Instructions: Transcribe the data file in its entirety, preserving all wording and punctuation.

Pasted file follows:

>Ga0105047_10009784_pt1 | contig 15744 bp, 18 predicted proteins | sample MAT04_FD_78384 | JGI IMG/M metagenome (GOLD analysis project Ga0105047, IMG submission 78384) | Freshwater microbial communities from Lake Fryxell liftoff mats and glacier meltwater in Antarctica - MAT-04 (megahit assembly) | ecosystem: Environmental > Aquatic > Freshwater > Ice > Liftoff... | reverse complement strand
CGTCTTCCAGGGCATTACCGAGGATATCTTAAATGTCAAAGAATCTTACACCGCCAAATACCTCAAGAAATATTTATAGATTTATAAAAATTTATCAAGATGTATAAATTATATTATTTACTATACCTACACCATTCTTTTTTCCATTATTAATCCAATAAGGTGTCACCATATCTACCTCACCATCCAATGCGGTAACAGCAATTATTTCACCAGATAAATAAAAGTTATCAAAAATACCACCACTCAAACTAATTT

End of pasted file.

>Ga0105047_10009784_pt1 | contig 15744 bp, 18 predicted proteins | sample MAT04_FD_78384 | JGI IMG/M metagenome (GOLD analysis project Ga0105047, IMG submission 78384) | Freshwater microbial communities from Lake Fryxell liftoff mats and glacier meltwater in Antarctica - MAT-04 (megahit assembly) | ecosystem: Environmental > Aquatic > Freshwater > Ice > Liftoff... | reverse complement strand
CGTCTTCCAGGGCATTACCGAGGATATCTTAAATGTCAAAGAATCTTACACCGCCAAATACCTCAAGAAATATTTATAGATTTATAAAAATTTATCAAGATGTATAAATTATATTATTTACTATACCTACACCATTCTTTTTTCCATTATTAATCCAATAAGGTGTCACCATATCTACCTCACCATCCAATGCGGTAACAGCAATTATTTCACCAGATAAATAAAAGTTATCAAAAATACCACCACTCAAACTAATTT